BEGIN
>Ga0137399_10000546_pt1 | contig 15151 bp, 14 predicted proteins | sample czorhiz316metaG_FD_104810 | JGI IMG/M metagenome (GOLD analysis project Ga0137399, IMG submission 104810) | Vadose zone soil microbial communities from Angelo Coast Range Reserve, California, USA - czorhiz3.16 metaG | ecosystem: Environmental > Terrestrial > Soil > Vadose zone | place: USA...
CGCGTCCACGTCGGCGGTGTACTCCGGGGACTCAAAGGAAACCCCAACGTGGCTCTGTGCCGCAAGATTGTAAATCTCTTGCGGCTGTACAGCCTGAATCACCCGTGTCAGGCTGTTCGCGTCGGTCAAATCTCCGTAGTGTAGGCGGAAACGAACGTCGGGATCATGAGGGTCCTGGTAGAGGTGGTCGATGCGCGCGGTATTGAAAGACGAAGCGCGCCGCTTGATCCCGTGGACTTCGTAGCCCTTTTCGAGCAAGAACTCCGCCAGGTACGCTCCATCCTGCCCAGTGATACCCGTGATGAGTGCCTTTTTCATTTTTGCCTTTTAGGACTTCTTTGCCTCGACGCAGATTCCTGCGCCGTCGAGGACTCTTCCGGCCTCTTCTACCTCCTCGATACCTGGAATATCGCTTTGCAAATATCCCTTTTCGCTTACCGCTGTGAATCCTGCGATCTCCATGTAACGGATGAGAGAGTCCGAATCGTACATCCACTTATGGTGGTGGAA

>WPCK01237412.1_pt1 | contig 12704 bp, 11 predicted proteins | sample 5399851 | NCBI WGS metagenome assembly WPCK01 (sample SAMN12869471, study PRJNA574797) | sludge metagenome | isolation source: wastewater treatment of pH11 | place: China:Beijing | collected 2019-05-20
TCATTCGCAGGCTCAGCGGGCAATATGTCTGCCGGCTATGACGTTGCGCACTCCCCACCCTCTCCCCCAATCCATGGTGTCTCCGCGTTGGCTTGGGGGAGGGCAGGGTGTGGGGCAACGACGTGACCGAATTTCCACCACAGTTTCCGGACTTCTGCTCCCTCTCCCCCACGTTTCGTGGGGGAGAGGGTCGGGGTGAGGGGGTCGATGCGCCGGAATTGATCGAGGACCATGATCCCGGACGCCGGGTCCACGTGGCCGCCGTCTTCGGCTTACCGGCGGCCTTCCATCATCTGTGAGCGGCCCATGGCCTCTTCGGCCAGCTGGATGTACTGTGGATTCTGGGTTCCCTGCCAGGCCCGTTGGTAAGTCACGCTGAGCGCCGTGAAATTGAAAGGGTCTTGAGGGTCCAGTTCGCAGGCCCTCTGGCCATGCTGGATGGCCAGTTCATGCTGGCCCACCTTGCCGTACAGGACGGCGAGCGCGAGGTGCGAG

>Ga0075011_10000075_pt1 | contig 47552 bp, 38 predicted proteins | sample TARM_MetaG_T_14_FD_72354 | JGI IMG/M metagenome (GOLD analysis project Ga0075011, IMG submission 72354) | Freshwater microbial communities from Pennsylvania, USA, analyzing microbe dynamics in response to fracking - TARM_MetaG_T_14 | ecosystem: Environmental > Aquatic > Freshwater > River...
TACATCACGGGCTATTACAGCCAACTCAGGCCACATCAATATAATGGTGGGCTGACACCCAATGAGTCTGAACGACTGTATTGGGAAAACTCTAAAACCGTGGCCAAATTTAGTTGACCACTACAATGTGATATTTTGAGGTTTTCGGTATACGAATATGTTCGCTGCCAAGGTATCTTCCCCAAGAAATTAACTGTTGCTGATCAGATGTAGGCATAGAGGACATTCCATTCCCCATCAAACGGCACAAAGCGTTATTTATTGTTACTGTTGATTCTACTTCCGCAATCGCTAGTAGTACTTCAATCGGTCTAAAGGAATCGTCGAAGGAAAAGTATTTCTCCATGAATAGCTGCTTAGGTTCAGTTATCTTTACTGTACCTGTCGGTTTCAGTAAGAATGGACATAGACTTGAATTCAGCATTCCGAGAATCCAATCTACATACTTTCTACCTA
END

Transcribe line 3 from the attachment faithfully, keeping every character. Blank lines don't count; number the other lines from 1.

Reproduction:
>WPCK01237412.1_pt1 | contig 12704 bp, 11 predicted proteins | sample 5399851 | NCBI WGS metagenome assembly WPCK01 (sample SAMN12869471, study PRJNA574797) | sludge metagenome | isolation source: wastewater treatment of pH11 | place: China:Beijing | collected 2019-05-20